It was my birthday. I hopped on a flight at EWR on a certain evening in March, and awoke on the morning of my life anniversary in Amsterdam. Amy, my idiosyncratic and brilliant friend, had invited me, or rather I had invited myself and she did not decline. She was in the Netherlands on business, training consultants for the telecommunications company her parents owned. I was a woman of leisure. I arrived promptly at 10:15am to a quaint boutique hotel de Filosoof, where a key was waiting for me and a plethora of guidebooks, maps, tourist paraphenalia that Amy had prepared. I might add that at this point, I actually didn't know Amy well. We were acquaintances in the same bible study small group, where Amy was silent and mysterious and I was vocal and controversial. (A Lone Catholic in the midst of Protestants is bound to be interesting, no matter how pacifist we all were) All I knew was that she was very sensitive to cell phones.
Jetlagged, I decided to walk and become familiar with the city. I was particularly curious to see the ConcertGebow, world famous music hall and acoustics where the most accomplished symphonies and composers had reigned. Of course I was lost, my sense of direction was pathetic and it was very cold besides. I inquired after my destination in abbreviated form "Where is the Gebow?" and got strange stares. Apparently, Gebow is a general term for building, and I was actually asking "Where is the building?" in a streetful of buildings. No wonder I seemed confused.
I got to the ConcertGebow at around noon, where there were free concerts every Wednesday, a 30 minute rehearsal open to the public. Listening to the lilting instrumentals resound throughout the high ceilings seemed to open up a new world of possibilities to me. I was on fire, inspired by music, by creation, by ideas that somehow found their way through this labyrinth of human frailty to exist in the fiber of our world. I realized it was no accident, that beauty comes into being by sacrifice, threats of judgment and failure hang over the head of every artist like a noose and to stray into that tempting circle means certain death.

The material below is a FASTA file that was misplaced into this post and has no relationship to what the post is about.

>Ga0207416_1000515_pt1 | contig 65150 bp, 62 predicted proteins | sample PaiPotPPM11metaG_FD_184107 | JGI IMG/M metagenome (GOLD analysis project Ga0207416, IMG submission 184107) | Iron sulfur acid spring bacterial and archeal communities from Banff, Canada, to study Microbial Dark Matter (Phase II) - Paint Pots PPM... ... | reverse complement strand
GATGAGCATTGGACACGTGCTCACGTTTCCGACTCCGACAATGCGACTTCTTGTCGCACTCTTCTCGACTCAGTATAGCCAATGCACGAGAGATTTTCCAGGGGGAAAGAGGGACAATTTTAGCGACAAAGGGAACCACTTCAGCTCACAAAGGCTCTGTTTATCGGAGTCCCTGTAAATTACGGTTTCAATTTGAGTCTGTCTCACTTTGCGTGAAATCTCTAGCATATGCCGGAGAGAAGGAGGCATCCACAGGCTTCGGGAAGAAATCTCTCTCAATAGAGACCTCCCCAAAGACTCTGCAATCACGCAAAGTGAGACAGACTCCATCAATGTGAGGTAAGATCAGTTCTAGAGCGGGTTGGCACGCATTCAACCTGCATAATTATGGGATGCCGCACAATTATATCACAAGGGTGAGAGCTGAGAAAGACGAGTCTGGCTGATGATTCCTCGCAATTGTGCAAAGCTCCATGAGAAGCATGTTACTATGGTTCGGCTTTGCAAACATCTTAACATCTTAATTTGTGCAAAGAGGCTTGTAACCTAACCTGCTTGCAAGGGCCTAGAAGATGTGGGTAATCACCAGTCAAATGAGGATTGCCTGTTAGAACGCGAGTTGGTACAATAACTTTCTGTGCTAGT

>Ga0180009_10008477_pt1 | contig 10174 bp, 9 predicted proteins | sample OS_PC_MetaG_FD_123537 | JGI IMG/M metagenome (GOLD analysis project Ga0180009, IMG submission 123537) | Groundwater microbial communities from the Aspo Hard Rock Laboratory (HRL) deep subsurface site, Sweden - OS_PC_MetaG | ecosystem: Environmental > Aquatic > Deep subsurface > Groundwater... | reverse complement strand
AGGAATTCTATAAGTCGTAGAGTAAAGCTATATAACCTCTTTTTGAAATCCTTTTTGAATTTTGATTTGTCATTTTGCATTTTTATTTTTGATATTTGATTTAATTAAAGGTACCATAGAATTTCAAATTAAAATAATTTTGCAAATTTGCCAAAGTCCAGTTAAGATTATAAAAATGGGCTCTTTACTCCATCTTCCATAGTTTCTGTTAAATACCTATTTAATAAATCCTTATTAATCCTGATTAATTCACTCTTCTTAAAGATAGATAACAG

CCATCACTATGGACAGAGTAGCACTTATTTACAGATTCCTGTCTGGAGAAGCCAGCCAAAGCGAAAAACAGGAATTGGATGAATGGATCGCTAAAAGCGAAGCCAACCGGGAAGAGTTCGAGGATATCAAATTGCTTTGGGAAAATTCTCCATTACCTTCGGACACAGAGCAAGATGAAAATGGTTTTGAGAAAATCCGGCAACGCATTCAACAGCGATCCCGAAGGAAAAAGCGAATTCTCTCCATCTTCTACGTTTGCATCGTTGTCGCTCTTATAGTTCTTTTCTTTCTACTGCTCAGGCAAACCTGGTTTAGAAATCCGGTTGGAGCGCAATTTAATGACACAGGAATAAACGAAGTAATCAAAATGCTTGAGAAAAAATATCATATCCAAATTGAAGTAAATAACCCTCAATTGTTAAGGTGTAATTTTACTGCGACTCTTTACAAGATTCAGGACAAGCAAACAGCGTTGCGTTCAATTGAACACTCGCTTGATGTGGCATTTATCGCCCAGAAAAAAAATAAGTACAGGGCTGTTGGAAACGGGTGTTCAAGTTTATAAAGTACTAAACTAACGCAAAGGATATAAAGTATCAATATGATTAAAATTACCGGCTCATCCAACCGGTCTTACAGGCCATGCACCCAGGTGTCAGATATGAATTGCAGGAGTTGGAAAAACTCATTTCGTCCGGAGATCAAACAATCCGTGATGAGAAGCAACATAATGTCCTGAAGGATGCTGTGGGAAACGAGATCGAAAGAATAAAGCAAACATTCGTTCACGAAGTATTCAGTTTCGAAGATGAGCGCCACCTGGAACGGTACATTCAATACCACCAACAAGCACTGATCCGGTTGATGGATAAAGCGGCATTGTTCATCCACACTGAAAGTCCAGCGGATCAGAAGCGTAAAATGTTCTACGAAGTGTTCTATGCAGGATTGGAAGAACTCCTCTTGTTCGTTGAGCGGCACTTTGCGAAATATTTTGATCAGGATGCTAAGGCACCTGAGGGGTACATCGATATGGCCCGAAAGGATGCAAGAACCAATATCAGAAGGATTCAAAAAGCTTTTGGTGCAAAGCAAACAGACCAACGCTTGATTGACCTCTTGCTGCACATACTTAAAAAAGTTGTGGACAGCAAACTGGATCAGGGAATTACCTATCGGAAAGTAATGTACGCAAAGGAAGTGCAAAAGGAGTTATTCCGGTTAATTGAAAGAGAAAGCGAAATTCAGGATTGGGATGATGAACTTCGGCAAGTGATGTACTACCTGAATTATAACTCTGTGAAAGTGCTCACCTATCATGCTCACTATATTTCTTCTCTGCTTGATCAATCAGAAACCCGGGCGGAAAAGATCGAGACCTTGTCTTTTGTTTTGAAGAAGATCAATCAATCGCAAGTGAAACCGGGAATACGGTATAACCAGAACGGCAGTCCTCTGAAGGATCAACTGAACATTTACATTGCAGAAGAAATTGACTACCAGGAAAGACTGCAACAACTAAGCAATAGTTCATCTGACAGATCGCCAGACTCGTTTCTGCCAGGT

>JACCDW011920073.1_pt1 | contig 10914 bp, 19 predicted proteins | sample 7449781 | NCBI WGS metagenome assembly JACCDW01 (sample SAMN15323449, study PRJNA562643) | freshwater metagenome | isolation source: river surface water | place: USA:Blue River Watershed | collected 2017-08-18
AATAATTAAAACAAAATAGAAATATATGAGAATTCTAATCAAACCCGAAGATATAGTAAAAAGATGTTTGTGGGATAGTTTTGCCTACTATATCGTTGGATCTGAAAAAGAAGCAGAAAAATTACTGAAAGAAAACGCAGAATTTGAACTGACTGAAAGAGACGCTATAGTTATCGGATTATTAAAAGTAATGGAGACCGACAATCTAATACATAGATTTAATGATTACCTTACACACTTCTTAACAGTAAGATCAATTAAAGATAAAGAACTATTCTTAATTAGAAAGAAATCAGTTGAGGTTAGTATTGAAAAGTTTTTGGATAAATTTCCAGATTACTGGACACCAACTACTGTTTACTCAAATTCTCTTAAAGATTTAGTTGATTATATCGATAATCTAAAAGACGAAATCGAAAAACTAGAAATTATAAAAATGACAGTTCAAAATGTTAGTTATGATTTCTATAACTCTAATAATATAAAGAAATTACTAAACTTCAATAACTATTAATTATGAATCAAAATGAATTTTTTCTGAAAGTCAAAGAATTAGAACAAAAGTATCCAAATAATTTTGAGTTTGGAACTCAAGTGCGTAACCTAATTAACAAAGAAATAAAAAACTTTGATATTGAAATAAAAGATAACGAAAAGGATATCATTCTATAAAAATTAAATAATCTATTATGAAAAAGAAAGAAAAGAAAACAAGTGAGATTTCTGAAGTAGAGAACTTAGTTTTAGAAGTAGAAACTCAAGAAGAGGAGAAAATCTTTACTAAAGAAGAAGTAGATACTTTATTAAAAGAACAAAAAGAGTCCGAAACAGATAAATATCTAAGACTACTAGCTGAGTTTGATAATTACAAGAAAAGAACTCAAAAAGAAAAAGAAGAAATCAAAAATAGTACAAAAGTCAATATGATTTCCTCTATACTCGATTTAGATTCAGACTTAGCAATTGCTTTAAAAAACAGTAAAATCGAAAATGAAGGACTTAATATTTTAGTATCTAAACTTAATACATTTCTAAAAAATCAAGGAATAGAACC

I continued walking, tracing the path of sunlight by my footsteps since it was so frigid that I could only endure the weather by the additional warmth of the sun. Entranced by the canals, the elegant and minimalist three-storied house with fronts facing the water, I wandered the city, watching the rooftops as much as streets. I approached a busy area, close to the train station and lots of people were milling around. Colored banners highlighted one of the streets, so I diverted to more serene side streets sporting that same lovely architecture.
I passed a row of glass windows peeking out from an alley, all empty except one with a particularly voluptuous mannequin. However, she seemed a bit too fleshy for a mannequin, her goods all but falling out of a flimsy black and pink negligee, and then I assumed she was a poster. Then I thought I saw a flicker of movement so I stopped and did a double-take. She was definitely alive. She caught my eye and peremptorily pulled open the glass door, pulling at my sleeve with amazing strength. I jumped, stumbled on my buttocks, and ran out of there with more speed than I thought my short legs were capable of. It was pure adrenaline, and the shock at the prospect of being sexually propositioned by another woman, one who was selling herself. Didn't she know I was female? Perhaps I looked like a skinny, androgynous boy. Perhaps it didn't matter. "Well, you know," Olivier told me later, "business was slow."
Welcome to the Red Light District.